Mention should be also made of this disc's producer, Lee Townsend, who has been at the helm of all of 1998's best, most creative jazz: from Joey Baron, Bill Frisell and Marc Johnson to John Scofield's excellent collaboration with Medeski, Martin and Wood, A Go Go (also on Verve).

I had no idea who bassist Marc Johnson was before I bought this beautiful 1998 release. The first thing that caught my attention was the picture of the little girl on the CD cover. The sky was so blue, and she looked so happy and carefree that I was just drawn - and not in a sinister way, mind you. It's just that somehow in my mind, I thought that if this CD could make me feel as happy and carefree as she looked, I wanted it.

The second thing that caught my eye (and clinched the deal) was the clear sticker on the front of the CD which told me that Pat Metheny was on it. I've said it before and I'll say it again: Pat doesn't just play with anyone and I knew even without listening to it, that this was an album I would love. Well, that was eight years ago and this is still one of my favorite CDs ever.

I didn't know who Bill Frisell was either at that time but since buying this, I've become a huge fan of both Johnson and Frisell, who by the way gives one of the most exciting performances on this album that I've heard from him yet. I say it with the utmost respect, both to him and any other guitarists he's played with but I believe that with Metheny playing alongside him, Frisell simply had to raise his game to the utmost. And he truly does.

Joey Baron's drumming is incredible and right from the opener, "Faith In You", all participants let us know what we're in for: An hour or so of pure enjoyment. Johnson pens all the songs except for Bill Frisell's "Ghost Town"; a really good version of the tune he used to title his excellent CD of the same name in 2000 (another one I never got round to reviewing) and "The Adventures of Max and Ben". "In a Quiet Place" was written by Johnson and Eliane Elias and the beautiful closer, "For a Thousand Years", was written by Metheny.

Bill Frisell plays electric and acoustic guitars, Pat Metheny plays electric guitar, acoustic guitar and 42-string pikasso guitar, and Joey Baron plays drums and tambourine. Produced by the seemingly omniscient Lee Townsend, this excellent CD is truly the Sound of Summer Running. I love all the songs but the opener and closer are still firm favorites.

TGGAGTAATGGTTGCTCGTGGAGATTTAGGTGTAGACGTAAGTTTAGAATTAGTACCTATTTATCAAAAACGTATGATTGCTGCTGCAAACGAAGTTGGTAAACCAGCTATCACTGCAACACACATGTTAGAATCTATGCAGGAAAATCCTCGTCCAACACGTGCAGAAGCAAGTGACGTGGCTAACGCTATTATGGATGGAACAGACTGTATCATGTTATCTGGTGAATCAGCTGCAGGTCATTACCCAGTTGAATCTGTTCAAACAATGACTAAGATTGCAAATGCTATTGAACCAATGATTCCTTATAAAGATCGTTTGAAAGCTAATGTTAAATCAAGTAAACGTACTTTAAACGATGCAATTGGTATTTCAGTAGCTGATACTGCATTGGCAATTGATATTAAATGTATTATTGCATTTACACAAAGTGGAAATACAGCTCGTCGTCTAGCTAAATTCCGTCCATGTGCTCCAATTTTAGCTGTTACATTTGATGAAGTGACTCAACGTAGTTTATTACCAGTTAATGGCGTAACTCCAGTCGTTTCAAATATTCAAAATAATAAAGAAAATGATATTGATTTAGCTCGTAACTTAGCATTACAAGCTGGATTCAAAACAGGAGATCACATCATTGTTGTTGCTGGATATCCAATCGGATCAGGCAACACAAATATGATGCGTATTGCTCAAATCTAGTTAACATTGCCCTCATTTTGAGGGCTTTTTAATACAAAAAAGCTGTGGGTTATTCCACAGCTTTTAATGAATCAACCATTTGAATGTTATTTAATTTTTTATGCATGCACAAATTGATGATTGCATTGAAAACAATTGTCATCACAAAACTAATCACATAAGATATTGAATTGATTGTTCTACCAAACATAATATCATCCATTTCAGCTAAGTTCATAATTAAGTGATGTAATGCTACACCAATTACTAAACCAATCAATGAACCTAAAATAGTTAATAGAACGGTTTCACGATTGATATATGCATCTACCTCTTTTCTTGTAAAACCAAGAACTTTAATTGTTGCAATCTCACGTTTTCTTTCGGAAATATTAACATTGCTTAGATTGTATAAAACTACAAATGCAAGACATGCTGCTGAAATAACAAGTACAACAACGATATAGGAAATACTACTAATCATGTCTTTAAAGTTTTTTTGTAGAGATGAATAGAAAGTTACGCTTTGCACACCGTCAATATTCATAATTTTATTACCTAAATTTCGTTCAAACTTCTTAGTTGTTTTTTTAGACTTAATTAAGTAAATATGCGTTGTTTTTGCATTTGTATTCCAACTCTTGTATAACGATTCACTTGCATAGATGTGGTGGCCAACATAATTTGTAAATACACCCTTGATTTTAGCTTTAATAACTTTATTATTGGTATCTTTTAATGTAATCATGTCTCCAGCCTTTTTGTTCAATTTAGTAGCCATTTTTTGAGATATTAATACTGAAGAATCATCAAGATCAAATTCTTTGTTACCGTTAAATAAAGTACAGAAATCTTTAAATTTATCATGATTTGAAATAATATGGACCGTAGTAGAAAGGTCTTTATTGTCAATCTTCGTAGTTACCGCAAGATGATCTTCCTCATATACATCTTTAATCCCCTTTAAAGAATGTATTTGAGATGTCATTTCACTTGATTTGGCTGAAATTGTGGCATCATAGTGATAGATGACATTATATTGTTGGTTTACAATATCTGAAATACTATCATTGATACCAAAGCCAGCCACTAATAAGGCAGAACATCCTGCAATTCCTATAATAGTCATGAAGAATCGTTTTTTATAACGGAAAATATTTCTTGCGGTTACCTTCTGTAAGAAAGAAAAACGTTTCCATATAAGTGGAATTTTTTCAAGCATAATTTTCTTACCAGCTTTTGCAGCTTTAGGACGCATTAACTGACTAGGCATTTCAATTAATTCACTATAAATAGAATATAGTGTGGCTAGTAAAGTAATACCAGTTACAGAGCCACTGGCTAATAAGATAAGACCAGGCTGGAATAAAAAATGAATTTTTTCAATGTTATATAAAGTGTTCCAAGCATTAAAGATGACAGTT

I am a big enthusiast of Pat Metheny's music. This was my first contact with Bill Frisell, who can rival in talent with Metheny.
It was a great surprise to hear such instrumental album, even though sometimes it just gets distant from standard jazz, from such great musicians.
It evokes memories from places we might have never seen but gets to musically make these places close.
The title is maybe a quote to a Ray Bradbury short tale where the author remembers his youth after buying a new sport shoes and goes around the fields to run while the summer starts.
While it musically traces the atmospheres of the country side of America, it also presents a summary of the music
we would hear there.
Bill Frisell and Metheny simply create very inspiring guitar melodies.
Altough the music might not be complex, after all it is based on simple ideas, it is rich and it will please your brain and fill it with images.

Track listing

01.     "Faith In You"       5:53
02.     "Ghost Town"       5:35
03.     "Summer Running[5]"       5:56
04.     "With My Boots On"       4:25
05.     "Union Pacific"       5:29
06.     "Porch Swing"       4:12
07.     "Dingy-Dong Day"       3:51
08.     "The Adventures Of Max And Ben"       6:08
09.     "In A Quiet Place"       5:17
10.     "For A Thousand Years"       6:28 


    Marc Johnson – bass
    Bill Frisell – electric & acoustic guitars
    Pat Metheny – electric & acoustic guitar (42-string Pikasso)
    Joey Baron – drums & tambourine


    Tracks 1 3 4 5 6 7 composed by – Marc Johnson
    Tracks 2 8 composed by – Bill Frisell
    Track 9 composed by – Eliane Elias & Marc Johnson
    Track 10 composed by – Pat Metheny

1 comment: